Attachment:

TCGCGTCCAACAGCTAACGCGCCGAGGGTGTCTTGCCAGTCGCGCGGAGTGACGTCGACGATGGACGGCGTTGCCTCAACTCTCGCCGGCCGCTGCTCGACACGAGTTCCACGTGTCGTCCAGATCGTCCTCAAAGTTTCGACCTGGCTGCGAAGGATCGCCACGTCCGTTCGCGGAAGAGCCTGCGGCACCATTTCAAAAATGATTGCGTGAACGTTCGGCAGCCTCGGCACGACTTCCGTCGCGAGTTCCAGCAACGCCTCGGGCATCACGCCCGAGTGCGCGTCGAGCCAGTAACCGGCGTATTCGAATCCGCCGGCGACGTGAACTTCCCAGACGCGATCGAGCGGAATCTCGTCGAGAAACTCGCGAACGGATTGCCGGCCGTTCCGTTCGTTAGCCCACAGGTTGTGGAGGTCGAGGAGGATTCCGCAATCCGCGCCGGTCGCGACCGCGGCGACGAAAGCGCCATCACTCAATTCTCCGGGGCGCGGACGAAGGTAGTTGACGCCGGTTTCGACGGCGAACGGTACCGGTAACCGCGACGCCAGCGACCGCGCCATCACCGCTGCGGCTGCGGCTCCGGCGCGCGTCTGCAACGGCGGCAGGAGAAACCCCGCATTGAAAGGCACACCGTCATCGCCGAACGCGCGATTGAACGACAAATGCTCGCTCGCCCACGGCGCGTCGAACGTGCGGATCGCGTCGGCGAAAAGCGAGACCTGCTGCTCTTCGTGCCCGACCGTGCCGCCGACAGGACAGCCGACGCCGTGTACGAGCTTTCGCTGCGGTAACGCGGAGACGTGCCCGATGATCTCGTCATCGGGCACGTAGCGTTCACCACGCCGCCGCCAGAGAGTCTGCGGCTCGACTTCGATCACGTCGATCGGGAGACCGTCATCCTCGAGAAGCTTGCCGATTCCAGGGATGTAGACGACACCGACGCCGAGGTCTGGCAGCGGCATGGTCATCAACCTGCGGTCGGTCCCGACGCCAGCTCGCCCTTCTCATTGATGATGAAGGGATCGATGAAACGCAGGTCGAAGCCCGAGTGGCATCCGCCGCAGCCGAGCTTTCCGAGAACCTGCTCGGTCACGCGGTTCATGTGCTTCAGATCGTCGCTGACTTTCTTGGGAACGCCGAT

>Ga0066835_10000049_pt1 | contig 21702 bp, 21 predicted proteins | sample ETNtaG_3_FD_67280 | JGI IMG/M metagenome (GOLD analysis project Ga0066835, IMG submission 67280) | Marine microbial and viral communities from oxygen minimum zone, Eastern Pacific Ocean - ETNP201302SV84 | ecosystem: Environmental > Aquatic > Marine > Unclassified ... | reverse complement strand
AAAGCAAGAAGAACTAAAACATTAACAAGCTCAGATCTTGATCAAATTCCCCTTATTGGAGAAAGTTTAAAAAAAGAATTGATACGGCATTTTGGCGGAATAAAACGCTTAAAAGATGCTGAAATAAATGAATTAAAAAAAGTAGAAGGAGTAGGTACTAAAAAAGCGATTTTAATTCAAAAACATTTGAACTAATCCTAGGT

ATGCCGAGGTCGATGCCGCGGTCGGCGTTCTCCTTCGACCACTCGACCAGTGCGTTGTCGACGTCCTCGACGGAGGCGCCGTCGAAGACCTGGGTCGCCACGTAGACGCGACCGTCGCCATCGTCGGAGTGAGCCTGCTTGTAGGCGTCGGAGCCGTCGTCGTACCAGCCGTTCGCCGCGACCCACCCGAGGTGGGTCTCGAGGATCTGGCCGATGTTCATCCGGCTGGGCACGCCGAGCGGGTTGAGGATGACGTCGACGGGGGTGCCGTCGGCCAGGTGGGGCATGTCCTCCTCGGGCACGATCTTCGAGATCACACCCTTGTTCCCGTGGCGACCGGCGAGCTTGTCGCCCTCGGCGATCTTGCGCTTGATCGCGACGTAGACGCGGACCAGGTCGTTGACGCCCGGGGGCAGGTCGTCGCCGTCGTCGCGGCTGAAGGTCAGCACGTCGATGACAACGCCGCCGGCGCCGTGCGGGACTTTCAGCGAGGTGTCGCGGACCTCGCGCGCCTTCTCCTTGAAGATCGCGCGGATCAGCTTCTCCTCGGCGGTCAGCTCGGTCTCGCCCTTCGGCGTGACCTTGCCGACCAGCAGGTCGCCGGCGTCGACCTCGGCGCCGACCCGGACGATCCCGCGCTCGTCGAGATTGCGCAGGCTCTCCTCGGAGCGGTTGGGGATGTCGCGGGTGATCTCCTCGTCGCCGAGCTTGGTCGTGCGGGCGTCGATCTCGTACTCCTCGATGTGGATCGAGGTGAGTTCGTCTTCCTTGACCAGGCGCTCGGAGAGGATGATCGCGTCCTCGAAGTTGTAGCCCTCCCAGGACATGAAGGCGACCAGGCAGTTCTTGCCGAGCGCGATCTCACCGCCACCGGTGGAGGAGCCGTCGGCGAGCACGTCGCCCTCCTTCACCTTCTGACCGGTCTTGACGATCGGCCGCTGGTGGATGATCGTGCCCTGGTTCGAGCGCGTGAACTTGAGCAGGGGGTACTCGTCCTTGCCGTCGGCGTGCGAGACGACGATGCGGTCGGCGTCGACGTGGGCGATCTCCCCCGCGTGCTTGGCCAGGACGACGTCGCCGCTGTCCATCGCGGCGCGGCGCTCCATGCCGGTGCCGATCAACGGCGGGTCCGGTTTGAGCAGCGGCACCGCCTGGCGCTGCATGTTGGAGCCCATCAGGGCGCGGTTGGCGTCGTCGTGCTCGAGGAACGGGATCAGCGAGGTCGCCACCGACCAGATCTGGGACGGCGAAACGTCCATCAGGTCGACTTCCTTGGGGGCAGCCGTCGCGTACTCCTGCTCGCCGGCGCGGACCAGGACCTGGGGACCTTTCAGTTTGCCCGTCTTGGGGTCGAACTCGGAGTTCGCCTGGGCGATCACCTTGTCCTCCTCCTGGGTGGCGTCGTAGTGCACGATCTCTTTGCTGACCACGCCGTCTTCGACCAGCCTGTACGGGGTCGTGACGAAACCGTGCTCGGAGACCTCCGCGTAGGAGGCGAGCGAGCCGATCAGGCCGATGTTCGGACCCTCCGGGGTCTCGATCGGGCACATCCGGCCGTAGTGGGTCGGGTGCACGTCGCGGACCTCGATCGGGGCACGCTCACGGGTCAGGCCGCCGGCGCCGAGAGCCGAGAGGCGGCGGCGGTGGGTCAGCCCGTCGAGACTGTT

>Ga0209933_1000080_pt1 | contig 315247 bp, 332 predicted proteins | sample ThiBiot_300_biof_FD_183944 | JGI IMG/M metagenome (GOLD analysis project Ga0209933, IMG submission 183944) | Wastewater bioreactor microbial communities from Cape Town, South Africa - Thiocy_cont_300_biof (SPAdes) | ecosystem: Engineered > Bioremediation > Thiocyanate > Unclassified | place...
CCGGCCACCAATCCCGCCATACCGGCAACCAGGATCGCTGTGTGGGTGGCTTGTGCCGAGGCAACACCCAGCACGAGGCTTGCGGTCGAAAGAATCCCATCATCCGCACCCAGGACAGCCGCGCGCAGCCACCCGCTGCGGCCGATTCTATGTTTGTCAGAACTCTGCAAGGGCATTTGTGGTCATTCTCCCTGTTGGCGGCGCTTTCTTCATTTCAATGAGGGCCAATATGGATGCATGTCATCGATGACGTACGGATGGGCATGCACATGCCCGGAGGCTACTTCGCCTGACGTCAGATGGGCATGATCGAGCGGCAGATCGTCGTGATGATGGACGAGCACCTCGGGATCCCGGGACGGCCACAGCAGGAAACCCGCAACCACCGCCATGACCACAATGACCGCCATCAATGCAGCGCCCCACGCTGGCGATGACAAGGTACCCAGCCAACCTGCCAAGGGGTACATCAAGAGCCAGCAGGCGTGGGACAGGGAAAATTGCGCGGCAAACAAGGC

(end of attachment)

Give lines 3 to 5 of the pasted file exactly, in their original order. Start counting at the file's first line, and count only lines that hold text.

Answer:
AAAGCAAGAAGAACTAAAACATTAACAAGCTCAGATCTTGATCAAATTCCCCTTATTGGAGAAAGTTTAAAAAAAGAATTGATACGGCATTTTGGCGGAATAAAACGCTTAAAAGATGCTGAAATAAATGAATTAAAAAAAGTAGAAGGAGTAGGTACTAAAAAAGCGATTTTAATTCAAAAACATTTGAACTAATCCTAGGT

ATGCCGAGGTCGATGCCGCGGTCGGCGTTCTCCTTCGACCACTCGACCAGTGCGTTGTCGACGTCCTCGACGGAGGCGCCGTCGAAGACCTGGGTCGCCACGTAGACGCGACCGTCGCCATCGTCGGAGTGAGCCTGCTTGTAGGCGTCGGAGCCGTCGTCGTACCAGCCGTTCGCCGCGACCCACCCGAGGTGGGTCTCGAGGATCTGGCCGATGTTCATCCGGCTGGGCACGCCGAGCGGGTTGAGGATGACGTCGACGGGGGTGCCGTCGGCCAGGTGGGGCATGTCCTCCTCGGGCACGATCTTCGAGATCACACCCTTGTTCCCGTGGCGACCGGCGAGCTTGTCGCCCTCGGCGATCTTGCGCTTGATCGCGACGTAGACGCGGACCAGGTCGTTGACGCCCGGGGGCAGGTCGTCGCCGTCGTCGCGGCTGAAGGTCAGCACGTCGATGACAACGCCGCCGGCGCCGTGCGGGACTTTCAGCGAGGTGTCGCGGACCTCGCGCGCCTTCTCCTTGAAGATCGCGCGGATCAGCTTCTCCTCGGCGGTCAGCTCGGTCTCGCCCTTCGGCGTGACCTTGCCGACCAGCAGGTCGCCGGCGTCGACCTCGGCGCCGACCCGGACGATCCCGCGCTCGTCGAGATTGCGCAGGCTCTCCTCGGAGCGGTTGGGGATGTCGCGGGTGATCTCCTCGTCGCCGAGCTTGGTCGTGCGGGCGTCGATCTCGTACTCCTCGATGTGGATCGAGGTGAGTTCGTCTTCCTTGACCAGGCGCTCGGAGAGGATGATCGCGTCCTCGAAGTTGTAGCCCTCCCAGGACATGAAGGCGACCAGGCAGTTCTTGCCGAGCGCGATCTCACCGCCACCGGTGGAGGAGCCGTCGGCGAGCACGTCGCCCTCCTTCACCTTCTGACCGGTCTTGACGATCGGCCGCTGGTGGATGATCGTGCCCTGGTTCGAGCGCGTGAACTTGAGCAGGGGGTACTCGTCCTTGCCGTCGGCGTGCGAGACGACGATGCGGTCGGCGTCGACGTGGGCGATCTCCCCCGCGTGCTTGGCCAGGACGACGTCGCCGCTGTCCATCGCGGCGCGGCGCTCCATGCCGGTGCCGATCAACGGCGGGTCCGGTTTGAGCAGCGGCACCGCCTGGCGCTGCATGTTGGAGCCCATCAGGGCGCGGTTGGCGTCGTCGTGCTCGAGGAACGGGATCAGCGAGGTCGCCACCGACCAGATCTGGGACGGCGAAACGTCCATCAGGTCGACTTCCTTGGGGGCAGCCGTCGCGTACTCCTGCTCGCCGGCGCGGACCAGGACCTGGGGACCTTTCAGTTTGCCCGTCTTGGGGTCGAACTCGGAGTTCGCCTGGGCGATCACCTTGTCCTCCTCCTGGGTGGCGTCGTAGTGCACGATCTCTTTGCTGACCACGCCGTCTTCGACCAGCCTGTACGGGGTCGTGACGAAACCGTGCTCGGAGACCTCCGCGTAGGAGGCGAGCGAGCCGATCAGGCCGATGTTCGGACCCTCCGGGGTCTCGATCGGGCACATCCGGCCGTAGTGGGTCGGGTGCACGTCGCGGACCTCGATCGGGGCACGCTCACGGGTCAGGCCGCCGGCGCCGAGAGCCGAGAGGCGGCGGCGGTGGGTCAGCCCGTCGAGACTGTT

>Ga0209933_1000080_pt1 | contig 315247 bp, 332 predicted proteins | sample ThiBiot_300_biof_FD_183944 | JGI IMG/M metagenome (GOLD analysis project Ga0209933, IMG submission 183944) | Wastewater bioreactor microbial communities from Cape Town, South Africa - Thiocy_cont_300_biof (SPAdes) | ecosystem: Engineered > Bioremediation > Thiocyanate > Unclassified | place...